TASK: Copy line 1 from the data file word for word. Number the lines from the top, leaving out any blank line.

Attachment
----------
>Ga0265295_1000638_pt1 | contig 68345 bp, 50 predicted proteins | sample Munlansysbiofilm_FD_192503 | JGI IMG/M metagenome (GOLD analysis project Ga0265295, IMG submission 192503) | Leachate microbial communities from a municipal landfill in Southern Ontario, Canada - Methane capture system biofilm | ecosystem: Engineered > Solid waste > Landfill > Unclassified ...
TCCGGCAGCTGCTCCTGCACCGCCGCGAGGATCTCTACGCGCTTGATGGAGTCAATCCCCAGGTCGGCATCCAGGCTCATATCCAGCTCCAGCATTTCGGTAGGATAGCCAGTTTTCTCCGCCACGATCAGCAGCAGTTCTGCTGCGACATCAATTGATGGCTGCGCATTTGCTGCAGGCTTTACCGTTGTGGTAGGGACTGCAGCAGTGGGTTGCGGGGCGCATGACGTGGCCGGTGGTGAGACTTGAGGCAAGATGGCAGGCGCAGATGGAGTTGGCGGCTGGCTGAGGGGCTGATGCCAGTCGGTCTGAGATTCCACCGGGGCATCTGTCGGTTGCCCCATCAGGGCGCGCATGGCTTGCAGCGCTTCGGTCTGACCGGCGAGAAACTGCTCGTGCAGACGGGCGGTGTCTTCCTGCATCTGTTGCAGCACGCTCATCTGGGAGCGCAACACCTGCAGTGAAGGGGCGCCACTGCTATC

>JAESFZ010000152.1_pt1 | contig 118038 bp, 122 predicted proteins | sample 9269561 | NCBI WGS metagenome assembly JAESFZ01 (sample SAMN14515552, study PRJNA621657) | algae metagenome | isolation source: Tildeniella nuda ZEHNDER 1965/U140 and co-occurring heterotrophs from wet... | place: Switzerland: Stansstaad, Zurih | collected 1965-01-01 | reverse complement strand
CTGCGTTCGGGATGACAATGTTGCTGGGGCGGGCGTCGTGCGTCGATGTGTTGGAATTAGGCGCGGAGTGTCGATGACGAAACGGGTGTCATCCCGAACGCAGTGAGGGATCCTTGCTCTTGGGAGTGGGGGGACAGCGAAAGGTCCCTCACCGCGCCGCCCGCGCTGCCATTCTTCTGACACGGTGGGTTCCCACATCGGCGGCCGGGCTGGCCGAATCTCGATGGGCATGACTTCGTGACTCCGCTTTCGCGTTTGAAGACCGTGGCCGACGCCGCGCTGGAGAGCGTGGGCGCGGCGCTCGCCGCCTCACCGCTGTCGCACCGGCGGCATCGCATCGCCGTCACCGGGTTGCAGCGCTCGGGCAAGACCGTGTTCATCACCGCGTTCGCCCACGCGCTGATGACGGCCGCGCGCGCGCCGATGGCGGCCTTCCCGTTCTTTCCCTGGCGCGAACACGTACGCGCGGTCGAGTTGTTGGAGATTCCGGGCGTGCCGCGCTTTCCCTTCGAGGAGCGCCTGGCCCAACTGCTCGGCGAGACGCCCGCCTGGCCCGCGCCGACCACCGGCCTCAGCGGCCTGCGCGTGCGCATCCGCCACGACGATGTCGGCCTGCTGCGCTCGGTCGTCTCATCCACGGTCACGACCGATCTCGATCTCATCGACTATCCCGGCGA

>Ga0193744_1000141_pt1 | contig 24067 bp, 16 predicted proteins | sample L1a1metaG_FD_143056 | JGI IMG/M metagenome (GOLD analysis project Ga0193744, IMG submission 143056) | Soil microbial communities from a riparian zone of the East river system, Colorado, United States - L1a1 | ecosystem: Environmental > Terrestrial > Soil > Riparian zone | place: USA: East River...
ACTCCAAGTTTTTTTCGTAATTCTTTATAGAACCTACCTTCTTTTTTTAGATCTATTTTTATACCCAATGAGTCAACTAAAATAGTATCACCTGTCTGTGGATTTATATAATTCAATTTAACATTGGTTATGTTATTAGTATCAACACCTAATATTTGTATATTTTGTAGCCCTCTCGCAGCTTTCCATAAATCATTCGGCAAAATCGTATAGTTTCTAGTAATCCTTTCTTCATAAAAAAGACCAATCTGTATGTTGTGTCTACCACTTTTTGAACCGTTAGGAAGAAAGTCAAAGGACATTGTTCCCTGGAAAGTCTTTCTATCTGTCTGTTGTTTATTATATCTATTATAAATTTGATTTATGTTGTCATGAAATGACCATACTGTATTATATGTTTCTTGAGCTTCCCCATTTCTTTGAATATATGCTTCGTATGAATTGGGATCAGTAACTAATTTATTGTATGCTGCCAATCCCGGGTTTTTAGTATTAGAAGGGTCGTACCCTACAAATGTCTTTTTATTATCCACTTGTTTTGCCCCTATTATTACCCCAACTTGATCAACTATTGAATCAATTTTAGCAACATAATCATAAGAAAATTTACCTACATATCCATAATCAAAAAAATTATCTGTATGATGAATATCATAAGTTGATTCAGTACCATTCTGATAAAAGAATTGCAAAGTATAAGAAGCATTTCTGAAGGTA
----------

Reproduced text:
>Ga0265295_1000638_pt1 | contig 68345 bp, 50 predicted proteins | sample Munlansysbiofilm_FD_192503 | JGI IMG/M metagenome (GOLD analysis project Ga0265295, IMG submission 192503) | Leachate microbial communities from a municipal landfill in Southern Ontario, Canada - Methane capture system biofilm | ecosystem: Engineered > Solid waste > Landfill > Unclassified ...